I’ve been having this little philosphical battle with myself – whether to back into a corner and shoot as wide as possible (in my case 12mm) so as to show as much as possible, or to zoom in some and capture more intimate scenes. Here are 2 shots illustrating the extremes…
Of course the answer is simple. Provide what the client wants. But there’s no harm in providing both and perhaps gently pointing out the pros & cons of each.
Scott Hargis ably illustrates them here. Briefly, overly wide shots stretch and exaggerate the size of objects near the foreground edges of the frame while reducing the apparent size of things near the centre. They make useful ‘documentary’ shots, recording the relationship and flow between rooms, although they can make a room look much larger than it is (a plus?). ‘Tighter’ zoomed shots are useful when one wants to capture the lifestyle value of a space – the feel of sitting in a couch while gazing out to the garden for instance.
Crikey…you start a blog with the best of intentions to make regular posts, then suddenly become busy. If this keeps up I’ll have to consider outsourcing my photo processing to Uzbekistan! 😉 But it’s all good. I’ve had the priviledge of photographing some stellar homes and met great people along the way. I’m posting a couple of photos from a particularly lovely home that was styled to perfection.
Seems like it’s been wet and windy for weeks, though really, it’s only been one week. Sure felt relatively miserable after the long spells of later winter sunshine we’d previously been enjoying. Here’s a shot I grabbed before it all went pear-shaped. Mid-afternoon and the cane is glowing with back light, while blue Ninderry gazes broodily westward. It’s a shot I’d seen several times from the car while on the Sunshine motorway. Finally I made a special trip. Shot from the edge of the road with traffic whizzing by.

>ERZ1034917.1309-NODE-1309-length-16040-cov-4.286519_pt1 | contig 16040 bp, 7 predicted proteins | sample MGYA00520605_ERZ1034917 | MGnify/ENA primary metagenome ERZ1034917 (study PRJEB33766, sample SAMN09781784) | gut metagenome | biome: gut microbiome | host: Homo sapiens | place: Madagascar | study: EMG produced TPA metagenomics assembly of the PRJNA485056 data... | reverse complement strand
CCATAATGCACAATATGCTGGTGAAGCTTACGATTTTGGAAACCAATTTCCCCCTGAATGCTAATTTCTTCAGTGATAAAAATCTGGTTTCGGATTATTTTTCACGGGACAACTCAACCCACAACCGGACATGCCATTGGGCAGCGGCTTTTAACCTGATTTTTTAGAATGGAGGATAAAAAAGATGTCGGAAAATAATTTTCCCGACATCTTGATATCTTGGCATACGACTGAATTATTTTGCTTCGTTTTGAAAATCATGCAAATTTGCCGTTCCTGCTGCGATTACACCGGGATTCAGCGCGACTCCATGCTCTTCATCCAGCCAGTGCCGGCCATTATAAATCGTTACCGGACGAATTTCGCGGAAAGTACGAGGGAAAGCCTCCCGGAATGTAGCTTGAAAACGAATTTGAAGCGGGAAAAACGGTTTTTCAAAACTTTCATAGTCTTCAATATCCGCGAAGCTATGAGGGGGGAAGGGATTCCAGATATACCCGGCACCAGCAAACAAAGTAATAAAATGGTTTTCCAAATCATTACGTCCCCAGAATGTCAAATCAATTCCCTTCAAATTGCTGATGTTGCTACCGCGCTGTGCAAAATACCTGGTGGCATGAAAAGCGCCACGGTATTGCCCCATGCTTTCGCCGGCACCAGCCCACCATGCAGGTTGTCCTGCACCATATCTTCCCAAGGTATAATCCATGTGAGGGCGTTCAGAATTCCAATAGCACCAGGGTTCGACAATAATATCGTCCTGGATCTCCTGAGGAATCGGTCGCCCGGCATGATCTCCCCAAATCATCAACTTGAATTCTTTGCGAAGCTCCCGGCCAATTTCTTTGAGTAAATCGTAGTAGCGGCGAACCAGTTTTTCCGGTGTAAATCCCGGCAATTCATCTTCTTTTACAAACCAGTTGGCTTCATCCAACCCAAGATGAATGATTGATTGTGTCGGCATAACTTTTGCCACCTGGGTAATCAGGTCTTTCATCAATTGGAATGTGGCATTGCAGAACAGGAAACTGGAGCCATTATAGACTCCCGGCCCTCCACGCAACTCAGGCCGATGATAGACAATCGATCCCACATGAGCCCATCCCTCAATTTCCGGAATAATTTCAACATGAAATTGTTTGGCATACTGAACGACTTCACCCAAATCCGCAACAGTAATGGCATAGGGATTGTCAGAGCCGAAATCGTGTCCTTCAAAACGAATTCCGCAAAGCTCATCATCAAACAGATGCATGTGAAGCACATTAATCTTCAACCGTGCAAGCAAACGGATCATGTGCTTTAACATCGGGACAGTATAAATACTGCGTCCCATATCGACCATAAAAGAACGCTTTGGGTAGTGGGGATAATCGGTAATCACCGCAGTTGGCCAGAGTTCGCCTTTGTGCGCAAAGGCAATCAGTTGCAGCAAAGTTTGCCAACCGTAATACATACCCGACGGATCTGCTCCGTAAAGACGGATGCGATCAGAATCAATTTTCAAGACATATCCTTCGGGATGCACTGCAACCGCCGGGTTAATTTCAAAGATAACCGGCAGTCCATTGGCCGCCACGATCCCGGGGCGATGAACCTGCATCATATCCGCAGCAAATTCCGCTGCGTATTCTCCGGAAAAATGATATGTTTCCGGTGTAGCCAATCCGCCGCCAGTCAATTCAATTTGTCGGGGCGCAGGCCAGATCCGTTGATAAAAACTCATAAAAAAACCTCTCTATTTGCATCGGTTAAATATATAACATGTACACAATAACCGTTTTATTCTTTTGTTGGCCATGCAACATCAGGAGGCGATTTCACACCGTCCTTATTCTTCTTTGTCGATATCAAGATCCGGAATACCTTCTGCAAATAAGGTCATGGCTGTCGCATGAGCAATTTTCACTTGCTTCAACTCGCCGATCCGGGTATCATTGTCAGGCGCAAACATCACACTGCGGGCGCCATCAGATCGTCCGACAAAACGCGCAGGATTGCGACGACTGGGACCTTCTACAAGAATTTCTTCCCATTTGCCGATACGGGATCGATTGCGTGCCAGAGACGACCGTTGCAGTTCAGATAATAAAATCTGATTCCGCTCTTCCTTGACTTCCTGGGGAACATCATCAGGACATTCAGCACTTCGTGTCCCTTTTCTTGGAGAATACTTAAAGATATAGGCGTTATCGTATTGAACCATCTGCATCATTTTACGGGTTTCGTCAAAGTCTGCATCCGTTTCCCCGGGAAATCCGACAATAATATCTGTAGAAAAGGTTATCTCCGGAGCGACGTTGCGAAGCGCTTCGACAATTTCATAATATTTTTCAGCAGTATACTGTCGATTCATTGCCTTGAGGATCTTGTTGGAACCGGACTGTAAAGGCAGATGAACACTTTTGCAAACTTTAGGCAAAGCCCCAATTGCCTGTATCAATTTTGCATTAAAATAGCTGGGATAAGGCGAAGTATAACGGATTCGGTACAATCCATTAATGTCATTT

This one gives a feel for the recent weather. It was fine enough (grey, but not actually raining!) to squeeze in a property shoot.
Liana & Dave are obviously ecstatic at the prospect of welcoming their baby into the world. And until then they’re enjoying the process. I met up with them this morning at Second Bay, Coolum to greet another beautful Sunshine Coast sunrise.
Scott Hargis is an architectural and interiors photographer based in San Francisco, and has been a prime source of inspiration and ‘how to’ methodology for me as I’ve developed as a property photographer. Scott has made two trips out to Australia to run interior photography workshops, one of which I attended in a display home on Bribie Island. This video is from his own blog. Amongst other things, Scott points out good reasons why you shouldn’t always shoot as wide as possible.
I was on the boardwalk this morning, checking the surf and looking for photo ops. The full moon was setting and the sun about to rise. The boardwalk is a nice facility, taking one on a sinuous walk through the dune forest canopy to emerge at the beach. On the return trip, Mt Coolum is front and centre.
A full day of photography yesterday, a mix of personal projects and a paying gig. First up was dawn patrol on Coolum Beach where I met two young blokes heading out for a surf before school, then a gentleman from NZ here on holiday out for a brisk walk and lastly a couple clearly basking in each other’s light who had risen to enjoy the sunrise together. They were all at varied ages and stages, and reminded me why I had started this project in the first place; to capture and share images with people enjoying a magic time of day.
Then it was off to photograph a home for sale. I hadn’t realised from the address, but as soon as I pulled up I knew that I’d photographed the same residence a couple of years earlier. It’s always interesting reshooting a property and comparing the results to an earlier effort to see how one’s taste in choosing angles, and techniques of lighting and processing, have changed.
After lunch I headed to a local cane farm and captured a panorama encompassing Mt Coolum and a barn bearing a mural of surf at Mudjimba. Bathed in warm afternoon light it’s a scene I’ve loved ever since arriving on The Coast. The panorama consists of 42 individual images, so you’ll have to wait until I get around to processing that one. |Update: if you refresh the page a few times this panorama will appear as the header image.|
Technically we’re over the hump, past the shortest day and on the downward slide toward Summer. I’ve already mentioned that I’ve noticed the sun rising that smidgin earlier, and it also just feels a little warmer. Of course, this early in the piece, it could easily turn chilly next week. Of course ‘chilly’ is a relative term. Being just 26 degrees from the equator we’re hardly expecting snow drifts any time soon. But just to keep spirits alive, here’s a summery shot from the vault of me and she just minutes from home.